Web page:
818 F.3d 716 (D.C. Cir. 2016), 14-1240, The Loan Syndications and Trading Association v. Securities and Exchange Commission
|Docket Nº:||14-1240, 14-1304|
|Citation:||818 F.3d 716|
|Opinion Judge:||Brown, Circuit Judge :|
|Party Name:||THE LOAN SYNDICATIONS AND TRADING ASSOCIATION, PETITIONER v. SECURITIES AND EXCHANGE COMMISSION AND BOARD OF GOVERNORS OF THE FEDERAL RESERVE SYSTEM, RESPONDENTS|
|Attorney:||Richard D. Klingler argued the cause for petitioner. With him on the briefs were Peter D. Keisler and Jennifer J. Clark. Carl J. Nichols, Stephen V. Carey, Kate Comerford Todd, and Steven P. Lehotsky were on the brief for amicus curiae the Chamber of Commerce of the United States in support of pe...|
|Judge Panel:||Before: GARLAND, Chief Judge, BROWN, Circuit Judge, and WILLIAMS, Senior Circuit Judge.|
|Case Date:||March 18, 2016|
|Court:||United States Courts of Appeals, Court of Appeals for the District of Columbia Circuit|
Argued February 5, 2016.
On Petitions for Review of a Final Order of the Securities & Exchange Commission and the Board of Governors of the Federal Reserve System.
Richard D. Klingler argued the cause for petitioner. With him on the briefs were Peter D. Keisler and Jennifer J. Clark.
Carl J. Nichols, Stephen V. Carey, Kate Comerford Todd, and Steven P. Lehotsky were on the brief for amicus curiae the Chamber of Commerce of the United States in support of petitioner.
Joshua P. Chadwick, Senior Counsel, Board of Governors of the Federal Reserve System, argued the cause for respondents. With him on the brief were Richard M. Ashton, Deputy General Counsel, Katherine H. Wheatley, Associate General Counsel, Michael A. Conley, Deputy General Counsel, Securities and Exchange Commission, John W. Avery, Deputy Solicitor, Randall W. Quinn, Assistant General Counsel, and Nicholas J. Bronni, Senior Counsel.
Dennis M. Kelleher and Stephen W. Hall were on the brief for amicus curiae Better Markets, Inc. in support of respondents.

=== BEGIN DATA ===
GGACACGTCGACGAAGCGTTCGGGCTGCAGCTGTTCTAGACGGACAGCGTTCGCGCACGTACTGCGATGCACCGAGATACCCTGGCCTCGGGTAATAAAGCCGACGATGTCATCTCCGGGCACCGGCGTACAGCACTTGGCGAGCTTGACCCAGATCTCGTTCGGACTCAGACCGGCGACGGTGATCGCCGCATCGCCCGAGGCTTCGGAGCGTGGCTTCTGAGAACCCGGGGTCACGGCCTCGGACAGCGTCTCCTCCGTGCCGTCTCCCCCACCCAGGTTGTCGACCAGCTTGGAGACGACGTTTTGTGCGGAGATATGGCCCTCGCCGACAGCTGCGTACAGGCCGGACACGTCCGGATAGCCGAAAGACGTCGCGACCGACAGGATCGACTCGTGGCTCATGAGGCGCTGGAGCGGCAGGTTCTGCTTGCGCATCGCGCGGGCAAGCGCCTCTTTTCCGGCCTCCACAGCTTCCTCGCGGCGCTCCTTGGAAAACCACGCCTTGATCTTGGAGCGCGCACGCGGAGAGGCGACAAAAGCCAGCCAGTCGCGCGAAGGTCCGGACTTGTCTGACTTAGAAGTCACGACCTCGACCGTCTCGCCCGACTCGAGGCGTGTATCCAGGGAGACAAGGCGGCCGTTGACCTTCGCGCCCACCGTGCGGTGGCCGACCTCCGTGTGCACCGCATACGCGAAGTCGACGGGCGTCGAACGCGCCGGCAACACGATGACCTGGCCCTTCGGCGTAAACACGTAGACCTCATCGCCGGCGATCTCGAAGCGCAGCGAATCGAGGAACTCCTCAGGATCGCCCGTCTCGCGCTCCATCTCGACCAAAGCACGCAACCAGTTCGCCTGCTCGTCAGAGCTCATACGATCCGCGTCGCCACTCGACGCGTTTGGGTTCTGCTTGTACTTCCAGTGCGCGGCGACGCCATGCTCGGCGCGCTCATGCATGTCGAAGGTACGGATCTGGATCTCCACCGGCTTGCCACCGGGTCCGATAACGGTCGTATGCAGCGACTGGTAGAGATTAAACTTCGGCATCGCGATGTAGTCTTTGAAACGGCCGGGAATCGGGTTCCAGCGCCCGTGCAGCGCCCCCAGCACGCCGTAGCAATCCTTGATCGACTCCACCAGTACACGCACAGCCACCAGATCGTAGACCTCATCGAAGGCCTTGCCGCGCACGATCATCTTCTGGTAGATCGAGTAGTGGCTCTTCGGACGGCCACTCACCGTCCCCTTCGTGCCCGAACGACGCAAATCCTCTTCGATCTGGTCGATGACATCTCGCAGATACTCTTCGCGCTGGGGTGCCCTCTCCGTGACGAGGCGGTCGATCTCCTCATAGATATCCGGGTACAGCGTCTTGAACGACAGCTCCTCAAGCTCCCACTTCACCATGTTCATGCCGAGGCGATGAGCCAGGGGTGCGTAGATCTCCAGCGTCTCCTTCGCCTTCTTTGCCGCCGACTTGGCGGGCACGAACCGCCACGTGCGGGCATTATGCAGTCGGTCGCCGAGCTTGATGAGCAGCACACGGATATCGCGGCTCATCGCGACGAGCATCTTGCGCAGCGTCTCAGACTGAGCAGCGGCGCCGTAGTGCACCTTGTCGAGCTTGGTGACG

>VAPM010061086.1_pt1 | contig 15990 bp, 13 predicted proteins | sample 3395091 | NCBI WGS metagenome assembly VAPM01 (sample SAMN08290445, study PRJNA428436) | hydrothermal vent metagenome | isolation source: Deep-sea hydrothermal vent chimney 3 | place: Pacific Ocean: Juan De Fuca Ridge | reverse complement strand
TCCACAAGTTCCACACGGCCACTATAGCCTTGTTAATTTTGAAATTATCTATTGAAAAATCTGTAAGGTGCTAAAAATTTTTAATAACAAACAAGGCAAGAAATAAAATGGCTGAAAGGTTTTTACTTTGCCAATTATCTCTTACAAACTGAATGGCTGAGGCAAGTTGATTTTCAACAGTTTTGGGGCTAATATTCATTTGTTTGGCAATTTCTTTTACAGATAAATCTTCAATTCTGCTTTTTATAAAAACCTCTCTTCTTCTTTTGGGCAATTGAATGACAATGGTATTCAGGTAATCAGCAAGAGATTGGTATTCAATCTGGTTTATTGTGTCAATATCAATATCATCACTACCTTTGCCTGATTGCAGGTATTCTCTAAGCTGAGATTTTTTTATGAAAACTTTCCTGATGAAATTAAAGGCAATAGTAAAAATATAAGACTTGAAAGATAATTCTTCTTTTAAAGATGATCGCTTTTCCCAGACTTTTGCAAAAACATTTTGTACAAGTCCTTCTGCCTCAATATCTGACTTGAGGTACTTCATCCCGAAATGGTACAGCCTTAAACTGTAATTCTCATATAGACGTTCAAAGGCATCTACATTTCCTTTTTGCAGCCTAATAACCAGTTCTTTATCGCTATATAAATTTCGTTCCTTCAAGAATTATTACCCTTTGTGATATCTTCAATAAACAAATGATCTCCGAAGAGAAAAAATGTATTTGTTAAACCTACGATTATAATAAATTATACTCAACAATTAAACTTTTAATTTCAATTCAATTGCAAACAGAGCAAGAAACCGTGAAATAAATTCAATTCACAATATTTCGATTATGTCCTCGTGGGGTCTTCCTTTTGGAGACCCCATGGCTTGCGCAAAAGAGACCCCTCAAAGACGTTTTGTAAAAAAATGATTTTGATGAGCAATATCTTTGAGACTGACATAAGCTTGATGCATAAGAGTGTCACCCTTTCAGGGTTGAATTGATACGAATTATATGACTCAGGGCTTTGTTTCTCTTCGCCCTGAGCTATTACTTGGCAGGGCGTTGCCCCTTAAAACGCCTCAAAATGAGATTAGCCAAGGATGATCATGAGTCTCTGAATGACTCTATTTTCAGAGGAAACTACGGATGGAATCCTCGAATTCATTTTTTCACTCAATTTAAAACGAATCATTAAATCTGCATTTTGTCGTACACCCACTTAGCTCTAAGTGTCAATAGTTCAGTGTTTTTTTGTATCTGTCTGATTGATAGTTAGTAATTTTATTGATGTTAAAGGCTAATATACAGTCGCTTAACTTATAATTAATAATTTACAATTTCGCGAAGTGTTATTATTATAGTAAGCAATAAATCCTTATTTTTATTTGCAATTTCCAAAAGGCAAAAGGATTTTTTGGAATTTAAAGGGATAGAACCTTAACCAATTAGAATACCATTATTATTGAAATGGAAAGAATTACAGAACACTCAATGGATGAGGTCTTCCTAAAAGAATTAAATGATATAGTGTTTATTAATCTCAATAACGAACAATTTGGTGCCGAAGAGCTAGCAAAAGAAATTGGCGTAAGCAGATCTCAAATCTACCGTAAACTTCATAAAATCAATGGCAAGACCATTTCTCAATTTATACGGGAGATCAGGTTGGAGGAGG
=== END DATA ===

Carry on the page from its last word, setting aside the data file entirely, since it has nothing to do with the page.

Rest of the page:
Before: GARLAND, Chief Judge, BROWN, Circuit Judge, and WILLIAMS, Senior Circuit Judge.
BROWN, Circuit Judge.
In the law, as in life, the simplest explanation is sometimes the best one. Cf. Commodity Futures Trading Comm'n v. Zelener, 373 F.3d 861, 868 (7th Cir. 2004) (Easterbrook, J.) (" Best to take Occam's Razor and slice off needless complexity." ). So it is here. This case concerns a challenge, brought directly in this court, to a joint regulation implementing a section of the Securities Exchange Act of 1934 (Exchange Act). See 15 U.S.C. § 78 o -11. Congress added that particular section to the Exchange Act in the sprawling Dodd-Frank Wall Street Reform and Consumer Protection Act (Dodd-Frank Act). See Pub. L. No. 111-203, § 941, 124 Stat. 1376 (2010).
We have jurisdiction to hear petitions for direct review of agency action when Congress says so. See Sierra Club v. Thomas, 828 F.2d 783, 792, 264 U.S.App. D.C. 203 (D.C. Cir. 1987) (" [C]ourts have just so much jurisdiction as Congress has provided by statute." ). The Exchange Act provides a limited grant of jurisdiction. Only rules implementing specific, enumerated sections of the Act are entitled to direct review. See 15 U.S.C. § 78y(b)(1). The section at issue here is not among them. Because Congress knew how to add sections to that list, but chose not to do so here, we conclude that we lack jurisdiction. See Am. Petrol. Inst. v. SEC, 714 F.3d 1329, 1333, 404 U.S.App. D.C. 407 (D.C. Cir. 2013). To escape the confines of the Exchange Act, the parties argue that other statutes with direct review provisions provide authority for parts of the rule. But whatever authority those other statutes may provide, neither party suggests those statutes could have authorized the joint rule we are asked to review.